The Light in the Mirror (Ideas #101)

In my last essay, I discussed the connection of Tamar to her clothing. If the theme of clothing had not been clear enough from the story of Tamar itself, it becomes even clearer from that story's blatant juxtaposition in the middle of the Yosef narrative.[i] Both before and after the story of Yehudah and Tamar, the Torah highlights Yosef coming to terms with the significance of clothing.


On some level, Yosef serves as Tamar's alter ego. If Tamar felt that she could fool others by wearing certain clothes, it appears that the young Yosef felt that the clothing that he wore could truly determine his own identity. In this regard, it is significant that Yosef does not have his dreams of domination over his family until after his father gives him his special tunic. That this was not lost on his brothers may be seen by the fact that they made sure to strip him of this tunic when throwing him into the pit. Moreover, the Torah itself emphasizes this connection between Yosef and his clothing with the seemingly superfluous information that the tunic the brothers removed was the one “upon him."


In Potiphar's house also, Yosef takes on a persona that seems to be dictated by his appearance. The Torah tells us that he was of beautiful form and appearance, a description otherwise reserved for women. The rabbis did not miss this allusion and tell us that Yosef groomed himself to an unusual degree while in the house of Potiphar. While this behavior may well have been politically or even religiously motivated, it likely made him appear more feminine than the other men around him. And so, in contrast to Yehudah and Tamar, it is Potiphar's wife who adopts the traditionally more masculine role of the sexual aggressor, whereas Yosef finds himself in the strange position of being the one that is harassed.  It is unlikely that such an unusual situation was only due to Potiphar's wife. Rather, it is also likely to have been brought about by Yosef's actions.[ii] Thus, once Yosef externally appeared more feminine, he seemed to have felt forced to also take on a more feminine role. (Since we all have masculine and feminine sides to our personality, it should be clear to the reader that this is not meant to cast any aspersions on Yosef. The point here, however, has nothing to do with this and is only that Yosef felt compelled to be guided by his externals.)


As opposed to the first time that Yosef had his clothes taken away, the second story tells us that Yosef  left his clothing in Potiphar's wife's hands. This signals that Yosef now saw more of a separation between himself and his clothing than before. In the previous case, he saw himself and his clothing as interchangeable. He could not fathom being without them until they were forcibly removed. A change has taken place since then, as he now willingly releases his clothing into the hands of his adversary. Yet this is an in-between stage: although here he isn’t stripped of his clothing, neither does he initiate the separation from it at this point.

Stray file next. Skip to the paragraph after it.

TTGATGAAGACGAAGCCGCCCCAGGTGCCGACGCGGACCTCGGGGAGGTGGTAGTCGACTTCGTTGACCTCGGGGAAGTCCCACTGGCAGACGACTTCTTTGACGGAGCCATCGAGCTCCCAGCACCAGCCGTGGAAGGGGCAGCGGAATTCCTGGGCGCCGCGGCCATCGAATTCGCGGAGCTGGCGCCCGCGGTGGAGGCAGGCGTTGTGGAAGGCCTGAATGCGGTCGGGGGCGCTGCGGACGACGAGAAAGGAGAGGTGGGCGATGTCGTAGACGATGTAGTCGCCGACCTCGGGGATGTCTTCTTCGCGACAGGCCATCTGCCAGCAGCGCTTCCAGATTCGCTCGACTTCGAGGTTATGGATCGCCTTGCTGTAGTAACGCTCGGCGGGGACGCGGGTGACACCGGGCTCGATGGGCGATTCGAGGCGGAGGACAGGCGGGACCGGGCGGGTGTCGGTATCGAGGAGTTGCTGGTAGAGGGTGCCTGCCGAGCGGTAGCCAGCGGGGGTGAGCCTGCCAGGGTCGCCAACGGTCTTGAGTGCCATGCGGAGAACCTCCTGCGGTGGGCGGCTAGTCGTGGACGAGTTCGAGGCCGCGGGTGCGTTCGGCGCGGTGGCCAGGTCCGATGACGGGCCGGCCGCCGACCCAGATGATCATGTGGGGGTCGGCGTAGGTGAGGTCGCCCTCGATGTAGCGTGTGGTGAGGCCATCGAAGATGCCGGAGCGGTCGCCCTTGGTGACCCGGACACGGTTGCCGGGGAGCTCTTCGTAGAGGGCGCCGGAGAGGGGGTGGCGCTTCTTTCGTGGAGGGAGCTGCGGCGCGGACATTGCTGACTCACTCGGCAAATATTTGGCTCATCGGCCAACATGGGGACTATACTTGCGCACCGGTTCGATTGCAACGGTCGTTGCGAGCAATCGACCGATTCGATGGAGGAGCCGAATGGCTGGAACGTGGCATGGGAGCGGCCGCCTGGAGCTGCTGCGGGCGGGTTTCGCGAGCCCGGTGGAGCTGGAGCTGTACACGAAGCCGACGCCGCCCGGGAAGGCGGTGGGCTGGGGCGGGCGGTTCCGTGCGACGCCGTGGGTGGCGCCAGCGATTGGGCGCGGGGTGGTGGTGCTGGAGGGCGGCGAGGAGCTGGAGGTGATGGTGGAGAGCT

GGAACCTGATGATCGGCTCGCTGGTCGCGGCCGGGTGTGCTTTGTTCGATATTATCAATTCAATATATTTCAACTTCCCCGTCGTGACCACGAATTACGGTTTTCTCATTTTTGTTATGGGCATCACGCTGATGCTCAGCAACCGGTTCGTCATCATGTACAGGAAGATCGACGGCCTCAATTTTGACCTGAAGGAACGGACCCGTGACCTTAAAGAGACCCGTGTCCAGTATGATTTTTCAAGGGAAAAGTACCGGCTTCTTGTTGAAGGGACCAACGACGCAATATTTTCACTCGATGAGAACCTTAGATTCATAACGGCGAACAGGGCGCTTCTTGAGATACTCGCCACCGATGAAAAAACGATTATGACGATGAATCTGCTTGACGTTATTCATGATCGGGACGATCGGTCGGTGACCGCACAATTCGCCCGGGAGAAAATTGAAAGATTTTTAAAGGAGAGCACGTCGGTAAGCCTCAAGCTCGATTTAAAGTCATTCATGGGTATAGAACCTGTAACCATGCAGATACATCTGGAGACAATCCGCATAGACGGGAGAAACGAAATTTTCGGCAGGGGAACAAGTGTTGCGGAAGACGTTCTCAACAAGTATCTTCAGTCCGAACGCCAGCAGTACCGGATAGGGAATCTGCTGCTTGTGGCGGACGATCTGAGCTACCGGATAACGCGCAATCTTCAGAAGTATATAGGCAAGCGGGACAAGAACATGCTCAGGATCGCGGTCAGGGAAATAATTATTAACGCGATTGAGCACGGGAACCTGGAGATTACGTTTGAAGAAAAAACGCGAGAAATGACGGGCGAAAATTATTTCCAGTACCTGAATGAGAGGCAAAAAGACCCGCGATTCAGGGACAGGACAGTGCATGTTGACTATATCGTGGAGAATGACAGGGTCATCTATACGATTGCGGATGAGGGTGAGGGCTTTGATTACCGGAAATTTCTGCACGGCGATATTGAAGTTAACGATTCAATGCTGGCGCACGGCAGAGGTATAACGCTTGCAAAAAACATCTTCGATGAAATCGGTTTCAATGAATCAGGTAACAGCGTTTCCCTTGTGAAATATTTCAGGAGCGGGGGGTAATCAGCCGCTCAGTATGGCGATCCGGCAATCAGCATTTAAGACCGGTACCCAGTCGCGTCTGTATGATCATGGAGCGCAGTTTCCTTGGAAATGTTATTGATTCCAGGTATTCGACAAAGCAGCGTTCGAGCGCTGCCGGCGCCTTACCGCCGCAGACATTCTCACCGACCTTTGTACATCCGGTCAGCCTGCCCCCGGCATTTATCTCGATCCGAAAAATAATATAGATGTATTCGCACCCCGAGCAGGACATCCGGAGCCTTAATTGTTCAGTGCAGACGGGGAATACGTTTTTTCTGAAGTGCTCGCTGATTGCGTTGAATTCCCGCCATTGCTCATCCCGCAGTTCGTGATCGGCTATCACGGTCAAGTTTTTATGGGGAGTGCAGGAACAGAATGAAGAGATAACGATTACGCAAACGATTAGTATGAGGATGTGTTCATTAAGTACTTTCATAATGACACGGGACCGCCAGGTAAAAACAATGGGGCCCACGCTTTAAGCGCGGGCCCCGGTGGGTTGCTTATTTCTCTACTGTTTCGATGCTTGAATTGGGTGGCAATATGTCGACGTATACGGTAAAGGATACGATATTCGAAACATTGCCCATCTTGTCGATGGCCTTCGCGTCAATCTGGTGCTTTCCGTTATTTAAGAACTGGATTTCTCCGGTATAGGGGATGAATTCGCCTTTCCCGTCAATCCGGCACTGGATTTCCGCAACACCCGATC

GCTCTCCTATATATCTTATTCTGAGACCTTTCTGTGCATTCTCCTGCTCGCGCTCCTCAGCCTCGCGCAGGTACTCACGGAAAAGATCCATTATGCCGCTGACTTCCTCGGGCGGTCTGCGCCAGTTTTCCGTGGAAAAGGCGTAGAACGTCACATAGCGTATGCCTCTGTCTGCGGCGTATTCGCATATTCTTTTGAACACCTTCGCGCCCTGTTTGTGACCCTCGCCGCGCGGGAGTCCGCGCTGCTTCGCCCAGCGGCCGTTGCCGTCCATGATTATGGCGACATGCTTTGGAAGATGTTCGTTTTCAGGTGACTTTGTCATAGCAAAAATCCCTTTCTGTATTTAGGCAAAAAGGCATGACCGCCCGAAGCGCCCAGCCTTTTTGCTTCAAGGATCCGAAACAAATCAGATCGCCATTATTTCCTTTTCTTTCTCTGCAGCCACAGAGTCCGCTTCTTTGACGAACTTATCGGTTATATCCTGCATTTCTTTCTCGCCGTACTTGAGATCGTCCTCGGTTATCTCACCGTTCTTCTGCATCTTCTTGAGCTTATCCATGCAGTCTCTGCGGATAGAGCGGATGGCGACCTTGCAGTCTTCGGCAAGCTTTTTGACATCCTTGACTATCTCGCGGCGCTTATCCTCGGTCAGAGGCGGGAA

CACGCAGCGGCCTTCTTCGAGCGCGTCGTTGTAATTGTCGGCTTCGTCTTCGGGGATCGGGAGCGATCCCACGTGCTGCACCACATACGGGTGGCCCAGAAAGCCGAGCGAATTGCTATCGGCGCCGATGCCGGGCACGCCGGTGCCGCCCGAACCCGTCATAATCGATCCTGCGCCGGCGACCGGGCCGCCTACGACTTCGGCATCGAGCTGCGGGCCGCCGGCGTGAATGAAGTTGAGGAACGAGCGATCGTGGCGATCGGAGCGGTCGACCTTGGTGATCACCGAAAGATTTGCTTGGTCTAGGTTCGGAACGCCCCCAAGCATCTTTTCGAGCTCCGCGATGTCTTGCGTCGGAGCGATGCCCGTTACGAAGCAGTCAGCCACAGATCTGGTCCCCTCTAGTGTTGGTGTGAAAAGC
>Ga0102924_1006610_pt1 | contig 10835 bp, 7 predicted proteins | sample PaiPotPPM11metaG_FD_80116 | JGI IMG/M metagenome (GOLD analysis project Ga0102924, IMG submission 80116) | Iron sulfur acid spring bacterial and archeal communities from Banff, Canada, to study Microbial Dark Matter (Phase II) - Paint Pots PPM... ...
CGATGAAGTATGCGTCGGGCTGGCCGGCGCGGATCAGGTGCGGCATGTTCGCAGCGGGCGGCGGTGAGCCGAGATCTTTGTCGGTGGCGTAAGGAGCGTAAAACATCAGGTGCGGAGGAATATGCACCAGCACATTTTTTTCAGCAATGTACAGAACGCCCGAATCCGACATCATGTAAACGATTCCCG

Yosef’s continued spiritual growth is highlighted by the unusual word choice regarding clothing later. This happens twice: first when he changes clothing to appear in front of Pharaoh and then when he gives his brothers clothing before returning to Canaan to bring back their father, Ya'akov. In both cases, the Torah uses the verb chalaf (veyechalef,  chalifot simlaot). Once Yosef leaves the house of Potiphar, the Torah no longer speaks about his clothing being ripped off. In other words, Yosef eventually learns the lesson that Tamar knew all along – that clothing is something that you can change at will without its really changing who you are.


Interestingly, the stages in Yosef’s understanding parallel the stages in his political career. When Yosef viewed himself as inextricably connected to the leadership that his clothing represented, it was torn away from him by force. Just as Napoleon's enemies sought to get rid of the self-appointed "man of destiny," Yosef was exiled. In the house of Potiphar, Yosef's personality was still determined by his clothing, but he had at least realized that one's identity can change. At that point, he is less desperate to hold on to his position of leadership and, presenting a lesser threat, is only imprisoned, not exiled. At some point after that, he is able to divorce himself from his clothing and, like Tamar, view it as something that can be altered. Once he does not have to be the leader just because he is given a leader's clothing by Pharaoh, he is able to stay in power in clothing that no one needs to rip off.


Perhaps the contrast between the stories of Yehudah and Yosef actually drive home the same point under different circumstances. It appears that the lesson that Yehudah must learn about the essence of others, Yosef must learn about himself. Yet common to Yehudah and Yosef is the fact that they do learn and grow from adversity.


More than anything else, this is what unites all our Biblical heroes and makes them such great role models. Whereas an average person may simply react with frustration or anger at being victimized, our great leaders take adversity as a stimulus for introspection and growth.


Obviously, there are rare situations where it is merely a question of being in the wrong place at the wrong time. But when, as with Yehudah and Yosef, we are hurt by those close to us, it is more than likely that we are at least partly responsible for our fate. And since we have much more control over ourselves than over others, the most effective response to such victimization is to see how we can change ourselves. 



[i]         This placement is noted by Rashi, Ibn Ezra, Rabbenu Bachya and others.

[ii]     The Midrash also indicates Yosef’s partial culpability, though perhaps for other reasons.)